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The official starting/finishing point for the Pembrokeshire Coast Path

With most of the day being taken up with travelling, it was to be a short walk of around 3 miles to my first camp, a farm at Cemaes Head, but it was all uphill!  I arrived at the camp in the early evening light with rain still falling, thinking about the difficulties of putting a tent up on sloping ground in the wet and about packing it away again wet tomorrow, when the farmer greeted me.  “Ah’, he said, “I’ve just put some yurts up for the new season so you are welcome to use one of those for the same price as a tent as it is so wet”.  Well he didn’t need to offer twice and I moved in!  Yes, it was basic, but it was dry and much more spacious than my little one man tent, and I wouldn’t have to pack it away wet tomorrow :)!

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My camp for the first night

One of the problems with camping at this time of the year is that the evenings are chilly, and with no pub within walking distance, what do you do to keep warm?  Well you go for a walk of course…….which I did, all around the headland.

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Cardigan Bay and Cardigan Island from Cemaes Head on a wet evening

It has been a good day.  The travel arrangements all went smoothly although not without some confusion and discomfort on the trains.  What will tomorrow, my first real day on the trail, bring?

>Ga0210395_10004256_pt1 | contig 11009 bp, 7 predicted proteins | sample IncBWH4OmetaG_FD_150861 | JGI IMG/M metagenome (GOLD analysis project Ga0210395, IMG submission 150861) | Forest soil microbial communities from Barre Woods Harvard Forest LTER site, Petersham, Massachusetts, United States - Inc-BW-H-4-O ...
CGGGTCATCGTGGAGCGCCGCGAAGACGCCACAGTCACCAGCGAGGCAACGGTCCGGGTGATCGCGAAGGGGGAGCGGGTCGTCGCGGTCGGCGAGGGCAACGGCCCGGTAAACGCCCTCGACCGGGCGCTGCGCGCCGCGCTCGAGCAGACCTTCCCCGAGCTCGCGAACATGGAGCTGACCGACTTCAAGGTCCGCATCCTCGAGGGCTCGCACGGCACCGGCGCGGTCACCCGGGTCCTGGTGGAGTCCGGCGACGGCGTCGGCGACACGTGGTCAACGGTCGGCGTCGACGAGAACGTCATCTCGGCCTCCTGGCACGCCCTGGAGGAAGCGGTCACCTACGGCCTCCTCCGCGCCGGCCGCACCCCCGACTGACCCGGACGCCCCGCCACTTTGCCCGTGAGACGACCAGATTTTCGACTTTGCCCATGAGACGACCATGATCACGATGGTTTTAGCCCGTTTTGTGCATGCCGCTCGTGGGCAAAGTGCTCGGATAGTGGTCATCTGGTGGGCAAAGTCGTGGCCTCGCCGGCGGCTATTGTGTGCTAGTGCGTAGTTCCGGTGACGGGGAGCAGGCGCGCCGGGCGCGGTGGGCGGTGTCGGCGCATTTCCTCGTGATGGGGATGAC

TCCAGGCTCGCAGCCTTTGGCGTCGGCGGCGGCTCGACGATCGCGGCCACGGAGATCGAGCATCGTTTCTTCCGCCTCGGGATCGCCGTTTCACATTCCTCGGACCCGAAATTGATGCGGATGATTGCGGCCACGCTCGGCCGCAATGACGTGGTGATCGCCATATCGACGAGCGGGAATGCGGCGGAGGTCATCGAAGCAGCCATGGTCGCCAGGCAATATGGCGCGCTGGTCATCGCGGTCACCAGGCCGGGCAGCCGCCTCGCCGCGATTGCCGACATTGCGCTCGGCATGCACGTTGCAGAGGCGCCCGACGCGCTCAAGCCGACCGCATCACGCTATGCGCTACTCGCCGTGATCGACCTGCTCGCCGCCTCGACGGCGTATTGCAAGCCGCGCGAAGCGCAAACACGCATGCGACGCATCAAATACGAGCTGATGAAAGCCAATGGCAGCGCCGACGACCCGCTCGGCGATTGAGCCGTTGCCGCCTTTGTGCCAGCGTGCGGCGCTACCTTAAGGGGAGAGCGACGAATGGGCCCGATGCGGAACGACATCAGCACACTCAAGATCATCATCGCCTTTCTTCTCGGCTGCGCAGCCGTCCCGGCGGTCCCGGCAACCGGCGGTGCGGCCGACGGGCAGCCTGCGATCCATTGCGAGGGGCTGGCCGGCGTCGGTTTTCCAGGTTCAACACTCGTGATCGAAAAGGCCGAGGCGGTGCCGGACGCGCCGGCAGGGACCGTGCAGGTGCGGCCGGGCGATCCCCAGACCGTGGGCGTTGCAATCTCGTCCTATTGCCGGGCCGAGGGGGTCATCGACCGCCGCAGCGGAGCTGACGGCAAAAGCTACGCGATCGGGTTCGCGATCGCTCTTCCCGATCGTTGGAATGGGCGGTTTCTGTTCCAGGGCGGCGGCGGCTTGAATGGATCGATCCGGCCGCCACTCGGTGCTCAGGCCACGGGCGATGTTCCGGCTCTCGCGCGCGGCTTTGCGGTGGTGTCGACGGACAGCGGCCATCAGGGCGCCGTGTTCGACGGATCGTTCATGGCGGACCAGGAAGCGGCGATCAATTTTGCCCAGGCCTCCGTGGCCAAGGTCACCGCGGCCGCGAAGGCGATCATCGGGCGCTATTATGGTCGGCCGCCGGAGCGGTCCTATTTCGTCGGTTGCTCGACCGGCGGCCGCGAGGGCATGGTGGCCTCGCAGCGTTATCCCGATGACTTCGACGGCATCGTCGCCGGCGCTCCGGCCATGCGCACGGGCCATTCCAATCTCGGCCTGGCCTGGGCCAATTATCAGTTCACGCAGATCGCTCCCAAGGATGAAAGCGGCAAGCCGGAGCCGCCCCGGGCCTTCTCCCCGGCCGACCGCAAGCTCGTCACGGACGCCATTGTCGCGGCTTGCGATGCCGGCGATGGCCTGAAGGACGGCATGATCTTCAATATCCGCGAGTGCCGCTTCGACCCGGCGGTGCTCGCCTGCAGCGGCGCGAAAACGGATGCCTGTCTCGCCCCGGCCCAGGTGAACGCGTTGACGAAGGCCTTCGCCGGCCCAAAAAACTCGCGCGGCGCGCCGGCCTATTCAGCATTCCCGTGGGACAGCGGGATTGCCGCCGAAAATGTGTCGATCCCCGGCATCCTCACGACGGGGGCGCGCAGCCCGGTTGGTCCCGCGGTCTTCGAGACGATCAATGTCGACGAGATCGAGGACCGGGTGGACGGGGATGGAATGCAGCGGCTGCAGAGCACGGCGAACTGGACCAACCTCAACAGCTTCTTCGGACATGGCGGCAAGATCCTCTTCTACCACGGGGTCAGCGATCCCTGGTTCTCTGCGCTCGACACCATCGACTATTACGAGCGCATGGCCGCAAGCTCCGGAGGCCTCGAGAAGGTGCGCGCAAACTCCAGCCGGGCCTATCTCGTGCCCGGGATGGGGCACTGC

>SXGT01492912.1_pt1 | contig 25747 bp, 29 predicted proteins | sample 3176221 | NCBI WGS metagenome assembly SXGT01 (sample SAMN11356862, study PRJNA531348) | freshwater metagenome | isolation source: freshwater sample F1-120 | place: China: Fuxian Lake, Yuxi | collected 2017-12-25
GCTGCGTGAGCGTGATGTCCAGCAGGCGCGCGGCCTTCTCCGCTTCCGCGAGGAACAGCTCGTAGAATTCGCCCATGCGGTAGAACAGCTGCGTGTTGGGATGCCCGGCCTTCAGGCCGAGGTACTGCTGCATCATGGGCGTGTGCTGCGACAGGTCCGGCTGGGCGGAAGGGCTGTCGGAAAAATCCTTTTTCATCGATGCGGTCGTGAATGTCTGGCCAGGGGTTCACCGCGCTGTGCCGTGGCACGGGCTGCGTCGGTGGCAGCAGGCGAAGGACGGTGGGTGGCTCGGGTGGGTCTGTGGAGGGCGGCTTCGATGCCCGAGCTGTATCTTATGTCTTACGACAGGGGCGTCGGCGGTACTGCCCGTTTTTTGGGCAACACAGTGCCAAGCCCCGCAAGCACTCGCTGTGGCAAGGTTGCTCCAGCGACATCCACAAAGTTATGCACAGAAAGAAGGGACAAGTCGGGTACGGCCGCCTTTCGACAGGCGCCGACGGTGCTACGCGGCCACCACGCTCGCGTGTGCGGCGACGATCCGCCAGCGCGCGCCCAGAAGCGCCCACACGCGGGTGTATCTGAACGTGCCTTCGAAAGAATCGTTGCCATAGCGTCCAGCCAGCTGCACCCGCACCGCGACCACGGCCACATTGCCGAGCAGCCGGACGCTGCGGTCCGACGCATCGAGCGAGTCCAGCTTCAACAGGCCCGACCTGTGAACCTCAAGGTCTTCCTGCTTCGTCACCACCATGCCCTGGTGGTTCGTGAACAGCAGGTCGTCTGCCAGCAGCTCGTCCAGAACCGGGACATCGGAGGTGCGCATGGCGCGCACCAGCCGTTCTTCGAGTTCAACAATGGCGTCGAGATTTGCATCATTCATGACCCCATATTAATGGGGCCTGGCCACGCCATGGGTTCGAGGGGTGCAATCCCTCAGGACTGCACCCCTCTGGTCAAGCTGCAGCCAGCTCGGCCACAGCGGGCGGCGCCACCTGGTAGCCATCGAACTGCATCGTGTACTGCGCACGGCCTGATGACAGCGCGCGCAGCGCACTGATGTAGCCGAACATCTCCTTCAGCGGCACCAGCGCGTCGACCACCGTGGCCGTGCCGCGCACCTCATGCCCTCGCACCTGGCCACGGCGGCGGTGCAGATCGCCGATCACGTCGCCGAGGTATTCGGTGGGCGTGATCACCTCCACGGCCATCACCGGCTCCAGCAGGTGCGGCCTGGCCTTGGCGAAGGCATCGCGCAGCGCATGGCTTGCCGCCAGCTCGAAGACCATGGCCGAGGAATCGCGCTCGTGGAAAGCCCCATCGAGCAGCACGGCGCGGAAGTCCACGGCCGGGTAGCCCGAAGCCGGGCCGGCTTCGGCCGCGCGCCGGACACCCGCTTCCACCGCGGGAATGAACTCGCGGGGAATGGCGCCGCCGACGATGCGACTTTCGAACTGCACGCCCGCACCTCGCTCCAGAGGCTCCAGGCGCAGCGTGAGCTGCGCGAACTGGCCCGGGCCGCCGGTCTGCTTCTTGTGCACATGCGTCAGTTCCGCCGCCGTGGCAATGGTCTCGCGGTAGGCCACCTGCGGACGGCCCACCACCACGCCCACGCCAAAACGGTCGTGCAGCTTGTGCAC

DAY 1 – CEMAES HEAD to beyond NEWPORT – 14 miles

I woke to the sound of pouring rain and strong winds pounding on the yurt!  Having breakfasted and packed, I donned waterproofs and set out.  The going was really hard, a combination of driving rain in my face, strong gusty winds, a muddy and slippery path, and a very heavy pack, plus of course a route that went up and down more times than an escalator.

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On Cemaes Head

Very early in the day I climbed up and over Pen Yr Afr, the highest point of the whole walk at over 575 feet, with its amazing folded strata.  The day quickly became a bit of a slog and I just put my head down and kept walking, trying as best I could to keep the stinging rain off my face.  Taking photographs was difficult as the camera got soaked every time I took it out of its bag.  It seemed cruel because this was potentially the best and most rugged part of the whole walk and I couldn’t fully enjoy it because visibility was limited and besides, I had to watch my feet constantly.  I needn’t have worried, there were many more rugged parts to come!